“Not long after that, the younger son got together all he had, set off for a distant country and there squandered his wealth in wild living” (v. 13). What a turn in life and fortune Jesus captured in these few words. The young man had more than most of the world could dream of owning. After converting flocks or grain, possessions and property, he owned 1/3 of a wealthy estate. To a world populated primarily by slaves and impoverished serfs, such a man was standing at the top of the social ladder. Given the popular belief of the day that wealth is proof of divine favor, this man has been blessed by heaven and earth.
But not for long. He left his Palestinian home to see the larger world. And it saw him coming. Soon he “squandered” his wealth—the word means to scatter in various directions (Rienecker 186). Jesus used the same word in Matthew 25.24: “gathering where you have not scattered seed” (Robertson 208). Picture a farmer throwing his seed to the wind, and you see the younger brother at work. His father’s lifetime of earning and savings was nothing to him. Easy come, easy go.
Had he invested poorly, we would criticize his foolishness but not his goals. But no: he squandered his wealth in “wild living.” The word means to “live prodigally,” to engage in debauched living (Rienecker 186). It stands for reckless waste with free reign given to every passion, the height of undisciplined freedom (Bruce 580), the “limit of sinful excesses” (Robertson 208). This word, found here only in the New Testament, names its owner for all time as the “prodigal son.”
What happened next is the way of our fallen world: “After he had spent everything, there was a severe famine in that whole country, and he began to be in need” (v. 14). Famines were common in the ancient Near East. They were caused by crop failures, want of rain, strong sun, or prevalence of plagues or pestilence (Barnes 102). At the worst possible moment, such a famine struck the “whole country” where he now lived. The young man had lost all he owned, and now had no way to earn it back.
So he stepped from the immoral to the unthinkable: “he went and hired himself out to a citizen of that country, who sent him to his fields to feed pigs” (v. 15). “Hired himself” means to glue together, to join. He appears that he forced himself on a citizen of that country (Rienecker 187; Bruce 580). And not just any citizen—a pig owner, thus a Gentile. Remember that the Jews were taught to believe that God made Gentiles only so there would be firewood in hell. No self-respecting Jew would go into a Gentile home, or touch Gentile possessions. And above all, no Jewish boy would feed a pig.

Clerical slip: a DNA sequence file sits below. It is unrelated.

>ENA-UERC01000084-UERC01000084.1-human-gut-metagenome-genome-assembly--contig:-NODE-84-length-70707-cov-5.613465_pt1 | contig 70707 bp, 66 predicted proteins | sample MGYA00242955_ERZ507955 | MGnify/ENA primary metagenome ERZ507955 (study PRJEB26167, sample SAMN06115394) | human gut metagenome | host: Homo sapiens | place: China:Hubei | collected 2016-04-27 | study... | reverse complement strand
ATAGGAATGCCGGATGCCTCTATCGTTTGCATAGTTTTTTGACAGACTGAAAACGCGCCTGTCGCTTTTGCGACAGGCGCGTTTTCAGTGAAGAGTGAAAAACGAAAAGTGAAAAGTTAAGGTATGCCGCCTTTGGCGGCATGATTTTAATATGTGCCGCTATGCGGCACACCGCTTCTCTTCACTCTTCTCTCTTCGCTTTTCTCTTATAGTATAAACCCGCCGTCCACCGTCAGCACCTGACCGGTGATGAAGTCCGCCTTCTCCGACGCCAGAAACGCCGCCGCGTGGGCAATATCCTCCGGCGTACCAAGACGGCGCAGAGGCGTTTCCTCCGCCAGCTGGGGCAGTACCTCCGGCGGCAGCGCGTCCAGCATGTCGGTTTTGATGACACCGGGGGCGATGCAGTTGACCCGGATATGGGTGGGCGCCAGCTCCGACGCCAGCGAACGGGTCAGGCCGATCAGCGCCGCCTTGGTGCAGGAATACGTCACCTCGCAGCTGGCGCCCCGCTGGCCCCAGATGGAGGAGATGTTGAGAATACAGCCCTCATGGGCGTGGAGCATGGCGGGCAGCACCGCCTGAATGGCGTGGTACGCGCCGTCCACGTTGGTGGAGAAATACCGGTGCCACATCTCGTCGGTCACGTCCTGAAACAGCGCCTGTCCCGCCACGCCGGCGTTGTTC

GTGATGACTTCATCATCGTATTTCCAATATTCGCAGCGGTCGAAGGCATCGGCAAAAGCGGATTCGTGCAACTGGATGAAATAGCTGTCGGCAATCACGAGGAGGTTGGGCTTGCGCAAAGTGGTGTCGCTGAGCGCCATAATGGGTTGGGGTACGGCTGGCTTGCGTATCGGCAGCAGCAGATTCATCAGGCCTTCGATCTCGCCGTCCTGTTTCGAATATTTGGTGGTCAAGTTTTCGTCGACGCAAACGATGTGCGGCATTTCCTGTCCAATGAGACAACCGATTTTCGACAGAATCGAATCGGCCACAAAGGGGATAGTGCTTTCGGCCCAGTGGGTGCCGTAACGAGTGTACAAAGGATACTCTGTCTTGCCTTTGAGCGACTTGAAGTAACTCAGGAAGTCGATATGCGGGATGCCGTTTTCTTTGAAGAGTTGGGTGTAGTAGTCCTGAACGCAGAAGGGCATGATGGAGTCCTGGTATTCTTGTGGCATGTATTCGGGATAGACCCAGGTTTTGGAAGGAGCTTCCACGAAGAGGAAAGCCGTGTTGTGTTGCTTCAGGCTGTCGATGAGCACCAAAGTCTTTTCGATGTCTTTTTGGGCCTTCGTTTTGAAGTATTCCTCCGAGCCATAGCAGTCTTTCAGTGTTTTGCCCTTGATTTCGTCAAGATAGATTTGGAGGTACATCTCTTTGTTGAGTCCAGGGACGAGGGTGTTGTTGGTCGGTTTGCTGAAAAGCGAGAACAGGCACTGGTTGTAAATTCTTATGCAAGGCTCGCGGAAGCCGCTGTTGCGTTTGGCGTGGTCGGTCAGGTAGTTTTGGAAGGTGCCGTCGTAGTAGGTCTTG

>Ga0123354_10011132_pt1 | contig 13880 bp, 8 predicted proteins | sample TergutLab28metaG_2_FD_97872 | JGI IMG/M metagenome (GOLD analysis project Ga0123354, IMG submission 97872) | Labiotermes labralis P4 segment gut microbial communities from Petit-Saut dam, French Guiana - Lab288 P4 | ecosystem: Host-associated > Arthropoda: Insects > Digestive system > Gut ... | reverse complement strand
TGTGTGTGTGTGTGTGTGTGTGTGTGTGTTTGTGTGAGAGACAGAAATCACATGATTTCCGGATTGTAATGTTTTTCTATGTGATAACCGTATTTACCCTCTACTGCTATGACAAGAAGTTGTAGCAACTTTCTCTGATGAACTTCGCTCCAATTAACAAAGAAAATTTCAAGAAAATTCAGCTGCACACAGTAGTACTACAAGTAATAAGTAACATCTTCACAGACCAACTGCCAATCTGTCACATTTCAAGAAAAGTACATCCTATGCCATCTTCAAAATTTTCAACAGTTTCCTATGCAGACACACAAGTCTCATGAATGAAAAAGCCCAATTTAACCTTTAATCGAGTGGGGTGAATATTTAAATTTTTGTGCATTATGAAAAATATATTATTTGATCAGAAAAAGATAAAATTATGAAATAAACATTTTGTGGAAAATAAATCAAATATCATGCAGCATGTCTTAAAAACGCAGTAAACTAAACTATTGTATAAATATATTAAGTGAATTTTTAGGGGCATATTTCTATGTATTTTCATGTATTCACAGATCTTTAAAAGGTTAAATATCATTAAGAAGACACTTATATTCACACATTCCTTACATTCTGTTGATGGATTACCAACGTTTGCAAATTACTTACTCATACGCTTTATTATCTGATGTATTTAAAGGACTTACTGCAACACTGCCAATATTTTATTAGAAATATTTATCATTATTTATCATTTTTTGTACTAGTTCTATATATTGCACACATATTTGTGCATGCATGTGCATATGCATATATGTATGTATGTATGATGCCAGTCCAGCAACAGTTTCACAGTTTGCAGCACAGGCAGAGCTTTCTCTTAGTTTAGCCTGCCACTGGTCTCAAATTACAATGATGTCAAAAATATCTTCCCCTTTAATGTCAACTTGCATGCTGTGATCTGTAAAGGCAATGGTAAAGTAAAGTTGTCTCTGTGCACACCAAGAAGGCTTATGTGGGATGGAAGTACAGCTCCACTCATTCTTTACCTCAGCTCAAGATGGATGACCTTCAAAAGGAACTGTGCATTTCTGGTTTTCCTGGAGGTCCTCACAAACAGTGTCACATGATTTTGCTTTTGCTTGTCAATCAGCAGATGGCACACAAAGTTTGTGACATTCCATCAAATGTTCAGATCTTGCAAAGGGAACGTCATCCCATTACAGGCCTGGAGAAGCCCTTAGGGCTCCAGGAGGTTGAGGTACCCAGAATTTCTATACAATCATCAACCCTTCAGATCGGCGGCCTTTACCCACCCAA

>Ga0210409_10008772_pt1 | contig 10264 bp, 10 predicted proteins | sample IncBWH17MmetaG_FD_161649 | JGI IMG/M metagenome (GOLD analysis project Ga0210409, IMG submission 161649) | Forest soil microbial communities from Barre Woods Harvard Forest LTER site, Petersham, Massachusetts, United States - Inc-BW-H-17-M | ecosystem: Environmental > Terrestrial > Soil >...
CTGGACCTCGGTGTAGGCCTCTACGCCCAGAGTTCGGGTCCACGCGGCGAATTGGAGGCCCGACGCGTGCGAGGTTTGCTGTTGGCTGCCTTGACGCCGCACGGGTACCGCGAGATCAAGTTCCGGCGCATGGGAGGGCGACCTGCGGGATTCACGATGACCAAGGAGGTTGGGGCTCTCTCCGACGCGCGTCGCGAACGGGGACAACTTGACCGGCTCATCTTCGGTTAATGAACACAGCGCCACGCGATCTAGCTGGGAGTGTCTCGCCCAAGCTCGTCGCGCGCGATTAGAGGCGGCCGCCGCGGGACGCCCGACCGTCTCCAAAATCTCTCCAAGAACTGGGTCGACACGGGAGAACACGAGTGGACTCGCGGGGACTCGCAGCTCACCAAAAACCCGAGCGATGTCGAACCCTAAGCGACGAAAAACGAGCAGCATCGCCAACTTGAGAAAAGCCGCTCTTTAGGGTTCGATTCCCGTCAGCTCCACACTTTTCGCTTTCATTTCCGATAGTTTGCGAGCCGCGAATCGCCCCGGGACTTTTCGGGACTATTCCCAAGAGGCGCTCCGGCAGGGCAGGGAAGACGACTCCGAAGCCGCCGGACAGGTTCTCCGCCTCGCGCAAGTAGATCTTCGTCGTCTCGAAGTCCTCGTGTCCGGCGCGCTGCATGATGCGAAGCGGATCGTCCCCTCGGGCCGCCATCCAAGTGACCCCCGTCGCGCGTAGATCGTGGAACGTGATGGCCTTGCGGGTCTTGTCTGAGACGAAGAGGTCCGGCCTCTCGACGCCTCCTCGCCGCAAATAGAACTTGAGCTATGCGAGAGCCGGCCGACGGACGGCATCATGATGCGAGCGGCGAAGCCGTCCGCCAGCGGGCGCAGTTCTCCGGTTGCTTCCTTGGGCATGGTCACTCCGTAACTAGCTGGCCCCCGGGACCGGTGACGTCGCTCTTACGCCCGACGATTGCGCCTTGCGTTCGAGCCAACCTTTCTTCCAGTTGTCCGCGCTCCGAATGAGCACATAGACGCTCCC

Pig herding was the most degrading occupation known to the Jews (Rienecker 187). Pigs were “unclean” for the people (Leviticus 11.7); they were “not to eat their meat or touch their carcasses” (Deuteronomy 14.8). One of the rabbis said, “Cursed be the man who raises pigs” (quoted by Fitzmyer 1088).
Barnes gives us the spiritual sense of Jesus’ picture: “The object of this image, as used by the Savior in the parable, is to show the loathsome employments and the deep degradation to which sin leads men, and no circumstance could possibly illustrate it in a more striking manner than he has done here. Sin and its results everywhere have the same relation to that which is noble and great, which the feeding of swine had, in the estimation of a Jew, to an honorable and dignified employment (103).
The “prodigal” has taken his father’s estate as though he were dead. He has left his home for the “far country.” He has “squandered” possessions his father spent a lifetime earning. Now he has forced himself on a Gentile to feed pigs. But there is one step lower into the abyss: “He longed to fill his stomach with the pods that the pigs were eating, but no one gave him anything” (v. 16).
These “pods” were horn-shaped parts of the carob tree (Bruce 580), sometimes called “Saint John’s Bread” from the notion that the Baptist ate them in the wilderness (Robertson 209; cf. Barnes 103). Some read the text to suggest that the prodigal could eat these but nothing more (Bruce 581). But the more likely meaning is that he could not have even these (Barnes 103). In such depressed times of famine, this food had been measured out for the swine and there was nothing to spare.
Here is what it is like to leave the home of grace. It is to refuse your Father’s plans and purposes, dreams and goals for your life. To take gifts, abilities, possessions and opportunities which he intends to be used for his glory and your good, and use them for your own selfish ends. To waste them. To give yourself to people or purposes which demean him as your Father, and dishonor his family and you. To find yourself starved and abandoned alone.
It is your story and it is mine. It is the story of every person who rejects the love of God, who leaves the home of grace. But the story didn’t end there. It never does.
Coming home to grace
“When he came to his senses” (v. 17a)—the second chance of grace. The Greek says literally, “coming to himself.” It can mean that he realized his situation, but more likely it indicates that he came to “his true self, his sane mind” (Bruce 581). The phrase was commonly applied to one who had been deranged but recovered his mind (Barnes 103). In this case, his soul.
No matter where you find yourself today, it’s not too late. You can stop feeding the pigs, and craving their food. You can stop working for the pig owners. You can come to yourself. You can come home to grace.